Driving on flooded roads can be dangerous. Here are some pointers for staying safe and avoiding damage to your car’s engine
There’s one thing we can all be sure of living in Kenya: rain. While a little bit of rain probably won’t dampen your driving, when the heaven’s open and flooding happens, it’s a little bit different.
Driving on flooded roads can be dangerous, and you should avoid getting behind the wheel of your car where possible. However, we’ve all got places to be. If you really can’t postpone your trip, we’ve put together some tips to help keep you safe. These should help you avoid damaging your car and having to claim on your car insurance.
Taking care on trunk roads, motorways and dual carriageways
Trunk roads, more often known as motorways or dual carriageways can be especially dangerous because of flooding. As the speed limit on these roads are often higher, it’s important to take extra care.
You’ll need to reduce your speed, as it’s best to stay below 50mph. Driving at high speed on flood water increases the risk of aquaplaning – where your car’s tyres lose traction and you lose control of the vehicle. You’ll want to pay attention to your speed on any downhill stretches of road too easing off your accelerator to minimise any danger. Finally, you’ll also want to be aware of your stopping distance. In these conditions your stopping distance will be at least double what it normally is. So make sure you give any cars in front of you plenty of room incase you need to brake suddenly.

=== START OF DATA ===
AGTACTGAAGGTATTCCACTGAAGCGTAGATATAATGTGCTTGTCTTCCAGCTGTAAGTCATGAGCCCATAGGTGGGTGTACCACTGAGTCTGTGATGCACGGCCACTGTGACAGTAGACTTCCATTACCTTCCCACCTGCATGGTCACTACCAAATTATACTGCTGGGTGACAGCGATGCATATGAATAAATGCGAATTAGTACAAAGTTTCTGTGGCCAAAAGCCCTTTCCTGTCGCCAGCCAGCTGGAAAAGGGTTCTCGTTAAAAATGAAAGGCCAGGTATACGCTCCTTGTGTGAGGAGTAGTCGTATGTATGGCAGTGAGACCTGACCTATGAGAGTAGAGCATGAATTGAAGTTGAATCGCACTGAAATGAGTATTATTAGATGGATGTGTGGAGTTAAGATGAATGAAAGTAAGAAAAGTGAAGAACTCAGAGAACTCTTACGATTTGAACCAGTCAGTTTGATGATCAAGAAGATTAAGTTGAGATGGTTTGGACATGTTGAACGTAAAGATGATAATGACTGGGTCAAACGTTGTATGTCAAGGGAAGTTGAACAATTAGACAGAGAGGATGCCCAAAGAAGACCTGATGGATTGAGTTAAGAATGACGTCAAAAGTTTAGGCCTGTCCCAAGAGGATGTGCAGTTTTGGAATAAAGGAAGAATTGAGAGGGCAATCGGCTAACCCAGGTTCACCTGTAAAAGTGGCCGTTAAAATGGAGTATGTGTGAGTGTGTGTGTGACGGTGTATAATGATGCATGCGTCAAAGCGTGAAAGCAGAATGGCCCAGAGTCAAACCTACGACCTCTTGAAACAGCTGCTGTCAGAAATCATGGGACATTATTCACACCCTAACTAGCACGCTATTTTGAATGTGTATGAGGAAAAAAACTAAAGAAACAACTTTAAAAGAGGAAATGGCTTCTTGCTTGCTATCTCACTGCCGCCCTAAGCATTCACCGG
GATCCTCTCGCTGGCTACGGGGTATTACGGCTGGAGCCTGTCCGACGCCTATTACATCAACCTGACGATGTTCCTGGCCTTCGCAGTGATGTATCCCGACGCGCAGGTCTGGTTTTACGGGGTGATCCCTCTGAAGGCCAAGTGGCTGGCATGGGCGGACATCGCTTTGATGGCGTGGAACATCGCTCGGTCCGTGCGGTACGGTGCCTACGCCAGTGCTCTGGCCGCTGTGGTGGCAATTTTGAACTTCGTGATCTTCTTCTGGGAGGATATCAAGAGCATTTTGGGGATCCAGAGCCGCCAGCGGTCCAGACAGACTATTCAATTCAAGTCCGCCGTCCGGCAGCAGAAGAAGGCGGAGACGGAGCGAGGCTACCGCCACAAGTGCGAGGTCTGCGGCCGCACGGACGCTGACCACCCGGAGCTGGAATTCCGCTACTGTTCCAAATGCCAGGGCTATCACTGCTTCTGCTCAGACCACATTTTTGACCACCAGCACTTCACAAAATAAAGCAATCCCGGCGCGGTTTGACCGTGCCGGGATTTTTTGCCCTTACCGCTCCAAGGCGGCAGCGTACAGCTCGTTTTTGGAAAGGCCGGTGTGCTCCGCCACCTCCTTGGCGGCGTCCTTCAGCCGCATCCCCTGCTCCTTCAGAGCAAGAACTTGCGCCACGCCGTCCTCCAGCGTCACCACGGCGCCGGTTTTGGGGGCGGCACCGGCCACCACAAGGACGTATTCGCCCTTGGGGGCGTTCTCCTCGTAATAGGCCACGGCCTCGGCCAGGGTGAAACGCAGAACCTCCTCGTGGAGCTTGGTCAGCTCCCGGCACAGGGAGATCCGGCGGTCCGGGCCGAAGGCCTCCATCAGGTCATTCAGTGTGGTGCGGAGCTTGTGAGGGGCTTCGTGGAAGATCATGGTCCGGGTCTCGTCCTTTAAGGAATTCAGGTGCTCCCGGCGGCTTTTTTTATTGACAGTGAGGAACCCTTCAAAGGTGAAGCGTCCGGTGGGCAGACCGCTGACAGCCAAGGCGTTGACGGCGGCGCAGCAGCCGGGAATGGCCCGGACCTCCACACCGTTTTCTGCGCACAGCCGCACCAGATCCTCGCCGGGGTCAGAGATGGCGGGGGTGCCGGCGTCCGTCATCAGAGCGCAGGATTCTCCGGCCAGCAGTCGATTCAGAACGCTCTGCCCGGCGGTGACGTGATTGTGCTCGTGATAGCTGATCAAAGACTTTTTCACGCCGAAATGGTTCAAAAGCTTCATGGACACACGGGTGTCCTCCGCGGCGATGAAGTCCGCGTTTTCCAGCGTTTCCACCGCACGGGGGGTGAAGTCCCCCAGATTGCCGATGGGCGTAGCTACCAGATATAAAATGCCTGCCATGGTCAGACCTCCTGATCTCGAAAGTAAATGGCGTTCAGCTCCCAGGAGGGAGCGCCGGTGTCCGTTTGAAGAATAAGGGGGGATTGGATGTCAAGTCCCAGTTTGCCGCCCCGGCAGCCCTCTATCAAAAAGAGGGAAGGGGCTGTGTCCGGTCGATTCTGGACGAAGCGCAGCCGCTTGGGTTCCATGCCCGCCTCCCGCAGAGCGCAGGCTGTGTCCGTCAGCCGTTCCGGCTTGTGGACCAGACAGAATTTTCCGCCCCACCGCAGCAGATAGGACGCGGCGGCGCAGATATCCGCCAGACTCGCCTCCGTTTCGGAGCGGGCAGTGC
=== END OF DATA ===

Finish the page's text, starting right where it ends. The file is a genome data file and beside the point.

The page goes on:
It’s not uncommon for these larger roads to be closed during floods. So, if you really need to drive somewhere, always check the latest traffic information to see if you’ll need to use an alternative route.
Floods on rural roads may be deeper than you think
Rural roads are often the worst affected by floods. Unlike motorways and dual carriageways, the lack of drainage on country roads can cause serious problems.
As the water has nowhere to go, it’s likely to build up on the road itself. If you’re driving down a rural road during flooding, you’ll need to pay attention to the road ahead of you and especially around corners. Deeper expanses of water should be avoided at all costs as if flood water is above 6 inches deep it could cause damage to your car’s engine. If you’re in any doubt to how deep the water is, avoid it and try to find an alternative route.
Be on the lookout for moving flood water too as this can pose a serious risk to both you and your car. If the current is strong enough, moving flood water can pull your car off the road into deeper water. Again, if in doubt, avoid moving flood water and double back on yourself finding a different route.
Paying attention to other road users and pedestrians on urban roads
The roads in towns and cities will usually have good roadside drainage, which should help prevent flooding. However, during particularly heavy rain, these drains can become overwhelmed, so they’ll flood. As with rural roads and motorways, if the road is flooded, try to find an alternative route.
In built up areas, pay particular attention to other road users and pedestrians. It’s highly unlikely that you’ll be the only one on the road, and visibility can often be reduced during flooding. So keep an eye out and make sure you indicate any turns or manoeuvres well in advance.